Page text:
Leptomeningeal and parenchymal blood-brain barrier. The meninges at the surface of the brain (left) are composed by three layers, namely the dura mater, the arachnoid mater and the pia mater. In the dura mater we find dural arteries (DA) and veins (DV), as well as dural lymphatic vessels (DL). Dural blood vessels do not form a blood-brain barrier. The cells of the arachnoid mater form a blood-cerebrospinal fluid barrier (BCSFB) between the dura mater and the cerebrospinal fluid (CSF)-filled subarachnoid space (SAS). In humans the arachnoid mater is composed of several layers of arachnoid cells. The SAS harbors antigen-presenting cells (APCs), i.e. subarachnoid macrophages. Blood vessels in the SAS are ensheathed by a layer of pia mater, further connected to the arachnoid mater by trabeculae spanning the SAS. The center of the trabeculae is composed of a collagen core that is covered by cells of the pia mater. A thin layer of pia mater also covers the arteries that dive into the brain. The glia limitans is composed of the parenchymal basement membrane and astrocyte foot-processes and covers as glia limitans superficialis the entire surface of the CNS parenchyma and accompanies as glia limitans perivascularis the blood vessels in the CNS. Venules in the SAS and subpial space form a BBB albeit they lack ensheathment by astrocyte endfeet. The arachnoid and pia maters are referred to as leptomeninges. The anatomical details have been summarized in (5). The BBB at the level of CNS parenchymal vessels (right inset) is composed by highly specialized endothelial cells, held together by molecularly unique and complex tight junction strands. Pericytes are embedded in the endothelial basement membrane, while the glia limitans further ensheaths the CNS microvasculature. At the level of the capillaries, the endothelial basement membrane and glia limitans are fused. At the postcapillary venules, where immune cell trafficking takes place, the two basement membranes are separated by the CSF-filled perivascular space, which harbors rare antigen-presenting cells. Drawings of the individual cell types were adapted from Servier Medical Art (http://smart.servier.com/), licensed under a Creative Common Attribution 3.0 Generic License.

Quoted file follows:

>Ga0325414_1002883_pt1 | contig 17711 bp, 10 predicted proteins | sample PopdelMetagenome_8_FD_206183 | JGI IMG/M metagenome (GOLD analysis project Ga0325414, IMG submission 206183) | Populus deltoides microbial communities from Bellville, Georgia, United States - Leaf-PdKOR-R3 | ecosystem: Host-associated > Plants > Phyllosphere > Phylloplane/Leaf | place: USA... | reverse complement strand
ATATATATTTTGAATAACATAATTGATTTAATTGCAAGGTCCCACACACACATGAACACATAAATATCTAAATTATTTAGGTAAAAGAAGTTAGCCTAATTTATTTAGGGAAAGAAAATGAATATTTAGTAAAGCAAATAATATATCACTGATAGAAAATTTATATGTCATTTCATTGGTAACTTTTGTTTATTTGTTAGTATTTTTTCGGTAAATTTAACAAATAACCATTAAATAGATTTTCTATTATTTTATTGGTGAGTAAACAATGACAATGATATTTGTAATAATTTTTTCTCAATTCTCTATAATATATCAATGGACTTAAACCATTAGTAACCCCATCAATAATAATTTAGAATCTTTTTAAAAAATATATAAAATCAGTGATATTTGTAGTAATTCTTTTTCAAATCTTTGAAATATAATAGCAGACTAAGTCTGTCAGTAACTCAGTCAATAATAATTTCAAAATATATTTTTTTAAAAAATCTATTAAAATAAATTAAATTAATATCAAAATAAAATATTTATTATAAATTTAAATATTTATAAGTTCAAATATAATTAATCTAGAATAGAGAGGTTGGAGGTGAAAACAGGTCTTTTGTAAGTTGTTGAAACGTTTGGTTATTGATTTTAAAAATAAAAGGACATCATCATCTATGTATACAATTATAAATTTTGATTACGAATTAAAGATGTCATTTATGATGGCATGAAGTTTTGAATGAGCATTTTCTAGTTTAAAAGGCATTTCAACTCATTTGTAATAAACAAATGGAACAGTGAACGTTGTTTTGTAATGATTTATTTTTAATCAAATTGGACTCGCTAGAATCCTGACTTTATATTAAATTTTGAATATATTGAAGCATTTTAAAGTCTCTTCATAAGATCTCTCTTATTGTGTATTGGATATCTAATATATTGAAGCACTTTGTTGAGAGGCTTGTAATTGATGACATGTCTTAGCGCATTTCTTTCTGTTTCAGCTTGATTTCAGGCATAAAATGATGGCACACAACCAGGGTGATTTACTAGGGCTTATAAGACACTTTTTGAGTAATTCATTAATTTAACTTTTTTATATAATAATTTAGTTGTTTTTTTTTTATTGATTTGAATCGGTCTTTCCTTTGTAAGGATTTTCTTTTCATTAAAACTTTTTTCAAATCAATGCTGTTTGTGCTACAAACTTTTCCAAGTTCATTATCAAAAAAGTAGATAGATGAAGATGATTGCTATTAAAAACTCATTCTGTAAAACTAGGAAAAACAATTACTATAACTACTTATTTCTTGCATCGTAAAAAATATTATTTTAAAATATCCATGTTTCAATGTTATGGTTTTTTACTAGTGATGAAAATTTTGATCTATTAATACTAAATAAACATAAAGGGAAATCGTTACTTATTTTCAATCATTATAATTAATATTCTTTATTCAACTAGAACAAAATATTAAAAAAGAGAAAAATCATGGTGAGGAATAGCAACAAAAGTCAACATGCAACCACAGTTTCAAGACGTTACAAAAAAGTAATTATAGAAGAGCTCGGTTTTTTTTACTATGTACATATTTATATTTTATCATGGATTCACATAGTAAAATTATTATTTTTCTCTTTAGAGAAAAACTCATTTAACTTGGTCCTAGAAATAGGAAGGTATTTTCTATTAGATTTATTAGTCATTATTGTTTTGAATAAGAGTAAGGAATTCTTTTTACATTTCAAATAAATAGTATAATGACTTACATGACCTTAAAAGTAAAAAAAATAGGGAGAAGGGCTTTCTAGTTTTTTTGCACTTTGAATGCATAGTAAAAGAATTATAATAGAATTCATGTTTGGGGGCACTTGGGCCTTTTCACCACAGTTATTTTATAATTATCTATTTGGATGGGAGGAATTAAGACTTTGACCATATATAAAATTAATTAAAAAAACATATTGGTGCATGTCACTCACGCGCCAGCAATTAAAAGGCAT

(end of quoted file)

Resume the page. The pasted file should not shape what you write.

Citation: Vascular Biology 2, 1; 10.1530/VB-19-0033